I would like to wish all of you a Merry Christmas and a Happy New Year
and Happy Hanukkah Deanna to you too : )
Spencer arrived safely 13 days late and both Mum and baby are doing just fine. He arrived at 9lbs 1oz, lost no weight at all and is now 9lbs. 10oz.
I have broken up from work for a couple of weeks but this is some of what I made just before we split up.
A batch of drawstring bags for children to identify the contents by touch alone and some sensory cushions too.
Clever, although I had a long blonde hair laid across the cake I ordered and Jean had an eyelash in her coffee!
I wont be going back there lol
This impressive mosaic above is on the now very empty British Home Store building in Hull. Can you see the cities name in the sails?
It's an iconic piece of artwork and happily the new owners of the building are going to renovate it and allow it to remain a part of the cities history.
It was created by Alan Boyson in the 1960s.
More of his artwork can be seen here -
Interestingly they have uncovered a 22 foot long interior mosaic too, that will also now be exposed for all to see.
Below is a bit of this particular artworks history in case your interested, if not scroll on by !
MANOR POINT DEVELOPMENT WILL HELP PRESERVE RARE MOSAIC
The concave mosaic of Three Ships on the front of British Home Stores, home of the co-op building in Hull, is a well-known city centre landmark. However, there is an equally important artwork on the interior of the building which was recently rediscovered by the developers of the of the five storey property.
Manor Property Group is currently developing plans to refurbish the former co-op store and recently unveiled the interior mosaic on the top floor in the former Skyline Restaurant and ballroom. It is 6.85m (22.5 feet) long and made of ceramic tiles, marble and stone that depict ceramic fish swimming freely in a tile background of bubbling water. The whole piece is set between massive columns of kelp-like fronds in stone.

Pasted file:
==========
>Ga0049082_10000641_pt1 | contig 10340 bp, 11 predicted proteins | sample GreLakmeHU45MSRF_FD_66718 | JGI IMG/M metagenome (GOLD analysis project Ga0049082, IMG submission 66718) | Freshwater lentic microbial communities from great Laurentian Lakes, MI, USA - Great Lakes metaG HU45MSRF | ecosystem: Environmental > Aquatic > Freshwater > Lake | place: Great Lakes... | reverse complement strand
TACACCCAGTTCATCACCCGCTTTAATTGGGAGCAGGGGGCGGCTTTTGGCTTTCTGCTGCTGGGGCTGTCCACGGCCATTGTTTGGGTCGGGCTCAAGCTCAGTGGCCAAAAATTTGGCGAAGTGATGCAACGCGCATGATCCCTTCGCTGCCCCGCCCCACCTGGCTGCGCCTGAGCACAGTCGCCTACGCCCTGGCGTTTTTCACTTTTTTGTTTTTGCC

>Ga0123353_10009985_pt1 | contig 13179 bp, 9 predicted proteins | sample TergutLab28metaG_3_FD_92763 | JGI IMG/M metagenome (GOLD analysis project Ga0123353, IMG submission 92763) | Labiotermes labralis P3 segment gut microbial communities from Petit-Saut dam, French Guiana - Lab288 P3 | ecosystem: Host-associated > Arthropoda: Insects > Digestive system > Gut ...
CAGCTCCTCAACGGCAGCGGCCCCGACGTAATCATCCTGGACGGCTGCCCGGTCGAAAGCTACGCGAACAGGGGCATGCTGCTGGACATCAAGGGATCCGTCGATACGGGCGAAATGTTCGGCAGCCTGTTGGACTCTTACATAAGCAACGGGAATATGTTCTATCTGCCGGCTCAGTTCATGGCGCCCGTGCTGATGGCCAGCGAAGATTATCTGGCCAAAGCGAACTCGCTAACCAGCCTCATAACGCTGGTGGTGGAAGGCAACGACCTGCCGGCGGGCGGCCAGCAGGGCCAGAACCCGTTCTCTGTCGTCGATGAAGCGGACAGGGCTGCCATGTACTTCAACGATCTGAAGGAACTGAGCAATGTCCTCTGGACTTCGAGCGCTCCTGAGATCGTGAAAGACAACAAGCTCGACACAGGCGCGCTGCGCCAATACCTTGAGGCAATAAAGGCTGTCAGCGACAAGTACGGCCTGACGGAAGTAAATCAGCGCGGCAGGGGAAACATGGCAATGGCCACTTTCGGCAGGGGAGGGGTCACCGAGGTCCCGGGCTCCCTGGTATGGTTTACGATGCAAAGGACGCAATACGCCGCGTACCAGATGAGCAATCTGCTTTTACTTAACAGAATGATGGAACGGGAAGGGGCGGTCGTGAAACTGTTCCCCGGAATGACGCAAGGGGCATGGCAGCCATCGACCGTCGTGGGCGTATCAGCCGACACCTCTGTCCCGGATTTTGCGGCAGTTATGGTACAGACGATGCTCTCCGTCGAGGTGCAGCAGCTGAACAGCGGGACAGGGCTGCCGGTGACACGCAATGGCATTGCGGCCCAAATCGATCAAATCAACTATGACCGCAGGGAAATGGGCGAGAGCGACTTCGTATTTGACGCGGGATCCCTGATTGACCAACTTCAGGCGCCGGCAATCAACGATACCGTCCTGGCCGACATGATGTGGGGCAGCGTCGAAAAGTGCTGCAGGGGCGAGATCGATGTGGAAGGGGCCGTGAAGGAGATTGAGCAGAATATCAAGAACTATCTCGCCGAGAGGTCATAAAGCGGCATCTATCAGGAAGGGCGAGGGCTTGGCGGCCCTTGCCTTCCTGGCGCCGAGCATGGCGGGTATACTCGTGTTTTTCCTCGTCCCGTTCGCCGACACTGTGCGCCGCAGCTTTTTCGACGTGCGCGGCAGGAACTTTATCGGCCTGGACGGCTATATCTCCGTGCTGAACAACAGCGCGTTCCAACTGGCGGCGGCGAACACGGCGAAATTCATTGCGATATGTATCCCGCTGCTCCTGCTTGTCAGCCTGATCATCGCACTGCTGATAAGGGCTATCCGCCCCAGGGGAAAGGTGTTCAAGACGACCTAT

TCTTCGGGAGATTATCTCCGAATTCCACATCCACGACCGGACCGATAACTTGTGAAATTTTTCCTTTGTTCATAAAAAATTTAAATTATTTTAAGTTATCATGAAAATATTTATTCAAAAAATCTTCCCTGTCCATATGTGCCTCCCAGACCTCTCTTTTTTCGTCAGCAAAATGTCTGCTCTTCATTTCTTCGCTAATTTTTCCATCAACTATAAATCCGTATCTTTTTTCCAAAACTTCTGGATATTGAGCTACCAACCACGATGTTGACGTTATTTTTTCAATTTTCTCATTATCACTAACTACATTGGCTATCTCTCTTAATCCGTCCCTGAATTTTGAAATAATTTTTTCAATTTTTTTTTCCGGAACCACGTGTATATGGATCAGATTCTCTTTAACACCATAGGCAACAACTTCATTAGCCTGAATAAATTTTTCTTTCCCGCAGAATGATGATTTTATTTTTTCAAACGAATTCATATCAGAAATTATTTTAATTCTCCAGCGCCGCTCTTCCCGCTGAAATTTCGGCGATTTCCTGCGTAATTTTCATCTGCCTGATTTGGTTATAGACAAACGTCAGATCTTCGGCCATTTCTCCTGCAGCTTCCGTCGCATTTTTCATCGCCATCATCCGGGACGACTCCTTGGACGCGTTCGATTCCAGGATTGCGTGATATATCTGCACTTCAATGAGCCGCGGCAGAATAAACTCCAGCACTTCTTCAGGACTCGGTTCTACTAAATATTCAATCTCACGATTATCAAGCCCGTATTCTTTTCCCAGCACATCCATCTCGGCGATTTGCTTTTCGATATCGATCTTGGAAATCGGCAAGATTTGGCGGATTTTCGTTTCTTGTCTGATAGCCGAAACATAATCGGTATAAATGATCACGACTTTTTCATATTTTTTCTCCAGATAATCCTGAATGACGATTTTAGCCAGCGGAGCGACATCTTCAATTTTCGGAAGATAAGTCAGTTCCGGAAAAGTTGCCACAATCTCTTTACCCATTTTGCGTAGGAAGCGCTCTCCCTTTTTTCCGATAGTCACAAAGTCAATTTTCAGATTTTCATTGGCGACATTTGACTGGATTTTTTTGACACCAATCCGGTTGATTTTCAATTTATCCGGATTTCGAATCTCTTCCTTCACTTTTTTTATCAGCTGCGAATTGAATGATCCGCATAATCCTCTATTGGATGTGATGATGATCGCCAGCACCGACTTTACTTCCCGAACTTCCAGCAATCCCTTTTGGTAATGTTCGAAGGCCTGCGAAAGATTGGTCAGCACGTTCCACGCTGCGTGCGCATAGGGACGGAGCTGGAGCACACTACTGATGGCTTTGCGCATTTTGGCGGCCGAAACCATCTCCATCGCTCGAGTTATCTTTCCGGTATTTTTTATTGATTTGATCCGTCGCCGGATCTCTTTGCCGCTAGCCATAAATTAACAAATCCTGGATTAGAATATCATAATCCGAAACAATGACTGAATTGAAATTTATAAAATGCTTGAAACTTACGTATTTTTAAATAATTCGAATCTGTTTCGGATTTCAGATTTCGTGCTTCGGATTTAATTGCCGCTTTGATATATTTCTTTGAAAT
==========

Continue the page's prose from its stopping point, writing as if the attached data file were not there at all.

The significance of both the exterior and interior mosaics only came to light when Manor was contacted by Christopher Marsden, a researcher writing a paper for the Journal of the Tile and Architectural Society.
Robert Lane a director of Manor Property Group says the interior mosaic has survived very well and only requires a clean to bring it back to its original state. He commented: “We were delighted to hear from Christopher and to know we have a piece of history on the front of our building, and even more excited to rediscover the fish mural on the fourth floor of the building.
“This work has been covered up and forgotten for many years, but it has survived very well and we have plans to clean and refurbish it and incorporate it into the exciting plans for the redevelopment of the building now known as Manor Point, Hull.
“The exterior Three Ships requires some repair work as there are many scaffold holes in the face of the mural and we will be addressing this work as part of the buildings refurbishment with specialist contractors.”
Both mosaics were created by Alan Boyson who was commissioned to design Three Ships in Hull by Co-op project architect Philip Andrew in 1963. He created the iconic exterior ‘fishing town’ image, which was executed in glass tile mosaic as it was too big for traditional ceramic work.
Christopher Marsden explained: “The Hull mosaic symbolises the city’s fishing industry and captures the important role it played in the city’s heritage. I hope this research will re-awaken interest in the mosaic which has been on the front of the store for over 40 years. It looks as good today as it did when it was first created. It remains a testament and a reminder to residents and visitors to Hull of the importance and associated dangers the fishing industry brought to the city.”
The whole piece is 66 feet high x 64 feet wide. The face of the mural includes 4,224 foot-square slabs (each made up of 225 tiny glass cubes); altogether there are 1,061,775 pieces. The mosaic work was carried out by Richards Tiles Ltd from (now part of Johnsons Tiles Ltd) and affixed by A. Andrews & Sons (Marble & Tiles) Ltd of Leeds who is still trading today.
Boyson was commissioned to produce the second mural for a prominent position under what was regarded at the time as ‘an innovative and daringly thin concrete handkerchief shell roof’ on the fourth floor of the building. The work was re discovered when Mr Marsden visited Hull to research the work and made contact with the owners of the building